One club that is un­doubt­edly dif­fer­ent is Sun­day Times in Cork. Started in 2009 by Barry Walsh and John Hennessy, the club kicks off in the mid-af­ter­noon and runs un­til two in the morn­ing. This un­usual time­frame al­lows for a more eclec­tic ap­proach to tune se­lec­tion; a day that be­gins with soul or jazz might de­tour through Afrobeat or hip-hop be­fore end­ing with bang­ing techno, and no one will miss a beat.

“Over a longer pe­riod of time, you get more space to go in dif­fer­ent di­rec­tions,” says Dean Feeney, the most re­cent ad­di­tion to the team. “That’s kind of a cliche about DJing – the jour­ney thing – but if you have that kind of time and space, you re­ally can do it.”

“I sup­pose one of the main things when we were start­ing it was to take the em­pha­sis off the DJ,” adds Hennessy. “At the start, we were like, ‘let the records be the star of the show’, so we kind of sat down. Plus, we were play­ing for 10 hours! We’re re­ally lazy, so we sat down! The sit-down thing is kind of im­por­tant. It to­tally takes the em­pha­sis off the DJ and puts it 100 per cent back on the records and the mu­sic.”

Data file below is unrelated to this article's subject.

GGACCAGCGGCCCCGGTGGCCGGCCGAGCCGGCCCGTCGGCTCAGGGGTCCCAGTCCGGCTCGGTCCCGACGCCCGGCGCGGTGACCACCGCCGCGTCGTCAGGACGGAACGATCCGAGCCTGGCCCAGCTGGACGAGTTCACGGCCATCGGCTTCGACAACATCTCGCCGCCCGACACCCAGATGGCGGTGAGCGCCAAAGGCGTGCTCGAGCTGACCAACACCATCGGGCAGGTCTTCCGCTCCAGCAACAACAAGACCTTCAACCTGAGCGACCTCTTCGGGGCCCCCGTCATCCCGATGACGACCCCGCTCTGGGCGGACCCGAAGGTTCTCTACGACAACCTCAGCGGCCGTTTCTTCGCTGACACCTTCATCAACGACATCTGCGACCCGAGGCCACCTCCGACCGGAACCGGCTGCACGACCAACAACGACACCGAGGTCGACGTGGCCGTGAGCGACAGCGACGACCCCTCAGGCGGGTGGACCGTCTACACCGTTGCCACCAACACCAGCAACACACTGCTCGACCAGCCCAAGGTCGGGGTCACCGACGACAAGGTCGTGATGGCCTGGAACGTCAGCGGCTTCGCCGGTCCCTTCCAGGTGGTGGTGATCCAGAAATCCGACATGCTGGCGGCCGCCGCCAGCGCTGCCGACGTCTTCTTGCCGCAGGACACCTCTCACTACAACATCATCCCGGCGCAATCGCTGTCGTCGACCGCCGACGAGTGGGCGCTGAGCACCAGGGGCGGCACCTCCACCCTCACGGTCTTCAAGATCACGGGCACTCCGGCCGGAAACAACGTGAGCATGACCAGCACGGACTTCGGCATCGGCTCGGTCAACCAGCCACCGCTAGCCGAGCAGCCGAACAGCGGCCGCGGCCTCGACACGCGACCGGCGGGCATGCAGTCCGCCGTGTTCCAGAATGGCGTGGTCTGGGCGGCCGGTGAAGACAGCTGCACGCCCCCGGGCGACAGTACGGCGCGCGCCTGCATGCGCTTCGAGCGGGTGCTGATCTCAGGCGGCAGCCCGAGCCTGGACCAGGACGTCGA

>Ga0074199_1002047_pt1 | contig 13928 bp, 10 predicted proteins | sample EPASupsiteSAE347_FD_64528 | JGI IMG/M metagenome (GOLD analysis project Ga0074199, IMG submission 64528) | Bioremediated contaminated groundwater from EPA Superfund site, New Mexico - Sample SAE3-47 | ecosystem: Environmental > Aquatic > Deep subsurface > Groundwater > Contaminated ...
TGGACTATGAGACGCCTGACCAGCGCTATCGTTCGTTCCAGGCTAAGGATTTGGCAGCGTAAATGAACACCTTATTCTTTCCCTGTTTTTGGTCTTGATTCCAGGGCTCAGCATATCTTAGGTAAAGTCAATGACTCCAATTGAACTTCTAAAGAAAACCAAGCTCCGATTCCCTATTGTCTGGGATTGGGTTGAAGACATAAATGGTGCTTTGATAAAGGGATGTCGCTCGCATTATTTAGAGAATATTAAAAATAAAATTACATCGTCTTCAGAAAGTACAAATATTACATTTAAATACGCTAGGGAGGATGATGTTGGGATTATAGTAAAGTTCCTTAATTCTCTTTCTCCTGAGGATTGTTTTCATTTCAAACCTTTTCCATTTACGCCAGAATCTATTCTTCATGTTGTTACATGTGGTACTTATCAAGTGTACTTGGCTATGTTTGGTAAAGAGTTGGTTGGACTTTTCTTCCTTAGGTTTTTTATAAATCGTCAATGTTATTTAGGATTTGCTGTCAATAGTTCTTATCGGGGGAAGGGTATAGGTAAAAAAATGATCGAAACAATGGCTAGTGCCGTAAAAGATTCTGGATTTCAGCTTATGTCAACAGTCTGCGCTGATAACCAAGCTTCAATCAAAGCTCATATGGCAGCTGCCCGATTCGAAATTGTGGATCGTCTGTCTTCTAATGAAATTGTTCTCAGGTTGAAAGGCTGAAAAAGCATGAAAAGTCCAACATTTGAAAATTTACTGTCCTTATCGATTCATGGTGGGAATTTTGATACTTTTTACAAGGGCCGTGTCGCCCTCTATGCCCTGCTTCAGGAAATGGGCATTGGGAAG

It’s not just the big­ger cities that can sus­tain a vi­brant club cul­ture ei­ther. Lim­er­ick boasts one of the most ac­tive and am­bi­tious crews in the coun­try in the form of Macronite, and Galway seems to be thriv­ing, with a small clutch of close-knit pro­mot­ers and DJs ea­ger to bring

“The whole point is that it’s not big names. It’s book­ing loads of Ir­ish people and then some oth­ers you might have heard of